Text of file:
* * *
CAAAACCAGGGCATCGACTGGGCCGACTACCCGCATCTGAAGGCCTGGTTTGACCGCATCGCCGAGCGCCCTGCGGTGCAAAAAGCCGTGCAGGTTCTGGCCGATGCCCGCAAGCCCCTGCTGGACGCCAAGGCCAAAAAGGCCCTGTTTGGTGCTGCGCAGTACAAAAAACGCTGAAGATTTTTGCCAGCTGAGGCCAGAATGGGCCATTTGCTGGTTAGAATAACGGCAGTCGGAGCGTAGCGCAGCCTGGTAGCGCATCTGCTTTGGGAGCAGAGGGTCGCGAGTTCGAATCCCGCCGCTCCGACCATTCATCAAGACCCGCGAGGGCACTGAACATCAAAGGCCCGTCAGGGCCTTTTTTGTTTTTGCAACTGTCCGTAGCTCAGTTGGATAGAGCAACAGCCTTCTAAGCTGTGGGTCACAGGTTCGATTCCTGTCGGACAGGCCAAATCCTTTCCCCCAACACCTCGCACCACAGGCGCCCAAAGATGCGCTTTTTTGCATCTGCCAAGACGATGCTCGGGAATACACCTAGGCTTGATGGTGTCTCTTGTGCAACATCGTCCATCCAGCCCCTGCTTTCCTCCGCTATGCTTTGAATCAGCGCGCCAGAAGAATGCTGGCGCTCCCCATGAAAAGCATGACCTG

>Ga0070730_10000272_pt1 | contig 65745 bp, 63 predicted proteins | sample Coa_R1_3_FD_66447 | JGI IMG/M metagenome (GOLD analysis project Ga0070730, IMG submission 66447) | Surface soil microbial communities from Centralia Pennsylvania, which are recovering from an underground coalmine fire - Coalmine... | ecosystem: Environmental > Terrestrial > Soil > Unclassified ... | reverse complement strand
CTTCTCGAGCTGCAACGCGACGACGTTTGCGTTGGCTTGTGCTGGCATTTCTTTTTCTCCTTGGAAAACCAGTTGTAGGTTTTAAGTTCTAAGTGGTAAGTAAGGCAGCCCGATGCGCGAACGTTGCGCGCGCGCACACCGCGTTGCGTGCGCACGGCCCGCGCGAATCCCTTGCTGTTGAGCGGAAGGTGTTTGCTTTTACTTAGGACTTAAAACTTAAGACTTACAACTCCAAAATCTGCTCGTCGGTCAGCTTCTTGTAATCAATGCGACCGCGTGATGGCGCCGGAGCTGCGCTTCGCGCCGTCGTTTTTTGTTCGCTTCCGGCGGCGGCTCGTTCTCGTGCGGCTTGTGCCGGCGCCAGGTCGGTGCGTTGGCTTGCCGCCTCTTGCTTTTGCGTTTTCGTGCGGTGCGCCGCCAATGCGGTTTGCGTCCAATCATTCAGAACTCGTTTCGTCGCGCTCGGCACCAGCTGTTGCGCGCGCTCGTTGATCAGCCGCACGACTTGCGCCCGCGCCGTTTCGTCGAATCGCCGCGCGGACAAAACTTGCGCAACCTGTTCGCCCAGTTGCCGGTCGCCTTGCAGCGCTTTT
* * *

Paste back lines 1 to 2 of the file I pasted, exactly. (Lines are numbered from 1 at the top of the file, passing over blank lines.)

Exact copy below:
CAAAACCAGGGCATCGACTGGGCCGACTACCCGCATCTGAAGGCCTGGTTTGACCGCATCGCCGAGCGCCCTGCGGTGCAAAAAGCCGTGCAGGTTCTGGCCGATGCCCGCAAGCCCCTGCTGGACGCCAAGGCCAAAAAGGCCCTGTTTGGTGCTGCGCAGTACAAAAAACGCTGAAGATTTTTGCCAGCTGAGGCCAGAATGGGCCATTTGCTGGTTAGAATAACGGCAGTCGGAGCGTAGCGCAGCCTGGTAGCGCATCTGCTTTGGGAGCAGAGGGTCGCGAGTTCGAATCCCGCCGCTCCGACCATTCATCAAGACCCGCGAGGGCACTGAACATCAAAGGCCCGTCAGGGCCTTTTTTGTTTTTGCAACTGTCCGTAGCTCAGTTGGATAGAGCAACAGCCTTCTAAGCTGTGGGTCACAGGTTCGATTCCTGTCGGACAGGCCAAATCCTTTCCCCCAACACCTCGCACCACAGGCGCCCAAAGATGCGCTTTTTTGCATCTGCCAAGACGATGCTCGGGAATACACCTAGGCTTGATGGTGTCTCTTGTGCAACATCGTCCATCCAGCCCCTGCTTTCCTCCGCTATGCTTTGAATCAGCGCGCCAGAAGAATGCTGGCGCTCCCCATGAAAAGCATGACCTG

>Ga0070730_10000272_pt1 | contig 65745 bp, 63 predicted proteins | sample Coa_R1_3_FD_66447 | JGI IMG/M metagenome (GOLD analysis project Ga0070730, IMG submission 66447) | Surface soil microbial communities from Centralia Pennsylvania, which are recovering from an underground coalmine fire - Coalmine... | ecosystem: Environmental > Terrestrial > Soil > Unclassified ... | reverse complement strand